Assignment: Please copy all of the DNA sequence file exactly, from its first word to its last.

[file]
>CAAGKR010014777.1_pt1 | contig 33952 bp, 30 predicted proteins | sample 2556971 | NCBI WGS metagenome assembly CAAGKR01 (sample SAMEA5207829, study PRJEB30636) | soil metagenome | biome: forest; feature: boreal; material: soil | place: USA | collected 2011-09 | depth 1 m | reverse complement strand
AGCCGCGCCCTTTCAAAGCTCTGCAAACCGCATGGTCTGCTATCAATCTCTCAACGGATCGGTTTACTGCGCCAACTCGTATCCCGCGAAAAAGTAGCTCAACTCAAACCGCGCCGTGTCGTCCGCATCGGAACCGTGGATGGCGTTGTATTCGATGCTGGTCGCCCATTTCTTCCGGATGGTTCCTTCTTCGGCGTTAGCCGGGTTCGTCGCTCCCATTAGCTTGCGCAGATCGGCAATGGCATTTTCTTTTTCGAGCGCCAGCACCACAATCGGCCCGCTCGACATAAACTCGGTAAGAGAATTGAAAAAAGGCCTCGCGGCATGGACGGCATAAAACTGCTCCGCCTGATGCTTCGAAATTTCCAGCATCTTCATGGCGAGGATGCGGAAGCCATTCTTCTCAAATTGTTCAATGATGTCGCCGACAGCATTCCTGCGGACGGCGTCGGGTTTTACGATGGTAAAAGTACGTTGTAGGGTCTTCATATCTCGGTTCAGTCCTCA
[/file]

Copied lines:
>CAAGKR010014777.1_pt1 | contig 33952 bp, 30 predicted proteins | sample 2556971 | NCBI WGS metagenome assembly CAAGKR01 (sample SAMEA5207829, study PRJEB30636) | soil metagenome | biome: forest; feature: boreal; material: soil | place: USA | collected 2011-09 | depth 1 m | reverse complement strand
AGCCGCGCCCTTTCAAAGCTCTGCAAACCGCATGGTCTGCTATCAATCTCTCAACGGATCGGTTTACTGCGCCAACTCGTATCCCGCGAAAAAGTAGCTCAACTCAAACCGCGCCGTGTCGTCCGCATCGGAACCGTGGATGGCGTTGTATTCGATGCTGGTCGCCCATTTCTTCCGGATGGTTCCTTCTTCGGCGTTAGCCGGGTTCGTCGCTCCCATTAGCTTGCGCAGATCGGCAATGGCATTTTCTTTTTCGAGCGCCAGCACCACAATCGGCCCGCTCGACATAAACTCGGTAAGAGAATTGAAAAAAGGCCTCGCGGCATGGACGGCATAAAACTGCTCCGCCTGATGCTTCGAAATTTCCAGCATCTTCATGGCGAGGATGCGGAAGCCATTCTTCTCAAATTGTTCAATGATGTCGCCGACAGCATTCCTGCGGACGGCGTCGGGTTTTACGATGGTAAAAGTACGTTGTAGGGTCTTCATATCTCGGTTCAGTCCTCA